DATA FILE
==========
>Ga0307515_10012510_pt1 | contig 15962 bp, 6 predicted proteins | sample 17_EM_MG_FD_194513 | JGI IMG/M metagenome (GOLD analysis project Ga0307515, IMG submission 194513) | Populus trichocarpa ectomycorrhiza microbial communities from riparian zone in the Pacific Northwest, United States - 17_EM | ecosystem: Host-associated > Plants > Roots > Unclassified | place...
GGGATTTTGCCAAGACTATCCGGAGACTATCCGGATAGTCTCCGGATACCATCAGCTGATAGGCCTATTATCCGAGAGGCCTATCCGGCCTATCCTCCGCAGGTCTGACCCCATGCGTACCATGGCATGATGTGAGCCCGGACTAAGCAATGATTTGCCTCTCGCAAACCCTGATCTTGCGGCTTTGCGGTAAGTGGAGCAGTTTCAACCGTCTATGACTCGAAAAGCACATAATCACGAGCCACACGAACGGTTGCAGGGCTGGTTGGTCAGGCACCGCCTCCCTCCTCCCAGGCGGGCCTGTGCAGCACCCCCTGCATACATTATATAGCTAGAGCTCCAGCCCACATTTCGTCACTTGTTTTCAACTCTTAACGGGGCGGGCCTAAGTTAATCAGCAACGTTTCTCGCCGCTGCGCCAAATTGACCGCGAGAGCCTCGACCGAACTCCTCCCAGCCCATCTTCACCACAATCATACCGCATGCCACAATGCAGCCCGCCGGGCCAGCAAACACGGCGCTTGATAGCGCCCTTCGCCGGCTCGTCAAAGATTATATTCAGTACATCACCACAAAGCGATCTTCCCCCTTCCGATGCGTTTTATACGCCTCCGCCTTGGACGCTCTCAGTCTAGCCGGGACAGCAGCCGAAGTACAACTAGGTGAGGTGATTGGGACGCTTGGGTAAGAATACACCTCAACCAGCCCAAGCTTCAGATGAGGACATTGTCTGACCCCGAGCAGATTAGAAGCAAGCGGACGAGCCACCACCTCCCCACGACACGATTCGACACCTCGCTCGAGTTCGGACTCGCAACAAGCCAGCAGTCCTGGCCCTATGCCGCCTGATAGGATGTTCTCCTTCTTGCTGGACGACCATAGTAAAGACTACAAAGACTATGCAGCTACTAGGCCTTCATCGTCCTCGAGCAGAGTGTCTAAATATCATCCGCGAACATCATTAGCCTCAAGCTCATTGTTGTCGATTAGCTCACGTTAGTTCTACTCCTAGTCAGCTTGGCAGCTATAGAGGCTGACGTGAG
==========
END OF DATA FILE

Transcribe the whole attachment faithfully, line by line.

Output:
>Ga0307515_10012510_pt1 | contig 15962 bp, 6 predicted proteins | sample 17_EM_MG_FD_194513 | JGI IMG/M metagenome (GOLD analysis project Ga0307515, IMG submission 194513) | Populus trichocarpa ectomycorrhiza microbial communities from riparian zone in the Pacific Northwest, United States - 17_EM | ecosystem: Host-associated > Plants > Roots > Unclassified | place...
GGGATTTTGCCAAGACTATCCGGAGACTATCCGGATAGTCTCCGGATACCATCAGCTGATAGGCCTATTATCCGAGAGGCCTATCCGGCCTATCCTCCGCAGGTCTGACCCCATGCGTACCATGGCATGATGTGAGCCCGGACTAAGCAATGATTTGCCTCTCGCAAACCCTGATCTTGCGGCTTTGCGGTAAGTGGAGCAGTTTCAACCGTCTATGACTCGAAAAGCACATAATCACGAGCCACACGAACGGTTGCAGGGCTGGTTGGTCAGGCACCGCCTCCCTCCTCCCAGGCGGGCCTGTGCAGCACCCCCTGCATACATTATATAGCTAGAGCTCCAGCCCACATTTCGTCACTTGTTTTCAACTCTTAACGGGGCGGGCCTAAGTTAATCAGCAACGTTTCTCGCCGCTGCGCCAAATTGACCGCGAGAGCCTCGACCGAACTCCTCCCAGCCCATCTTCACCACAATCATACCGCATGCCACAATGCAGCCCGCCGGGCCAGCAAACACGGCGCTTGATAGCGCCCTTCGCCGGCTCGTCAAAGATTATATTCAGTACATCACCACAAAGCGATCTTCCCCCTTCCGATGCGTTTTATACGCCTCCGCCTTGGACGCTCTCAGTCTAGCCGGGACAGCAGCCGAAGTACAACTAGGTGAGGTGATTGGGACGCTTGGGTAAGAATACACCTCAACCAGCCCAAGCTTCAGATGAGGACATTGTCTGACCCCGAGCAGATTAGAAGCAAGCGGACGAGCCACCACCTCCCCACGACACGATTCGACACCTCGCTCGAGTTCGGACTCGCAACAAGCCAGCAGTCCTGGCCCTATGCCGCCTGATAGGATGTTCTCCTTCTTGCTGGACGACCATAGTAAAGACTACAAAGACTATGCAGCTACTAGGCCTTCATCGTCCTCGAGCAGAGTGTCTAAATATCATCCGCGAACATCATTAGCCTCAAGCTCATTGTTGTCGATTAGCTCACGTTAGTTCTACTCCTAGTCAGCTTGGCAGCTATAGAGGCTGACGTGAG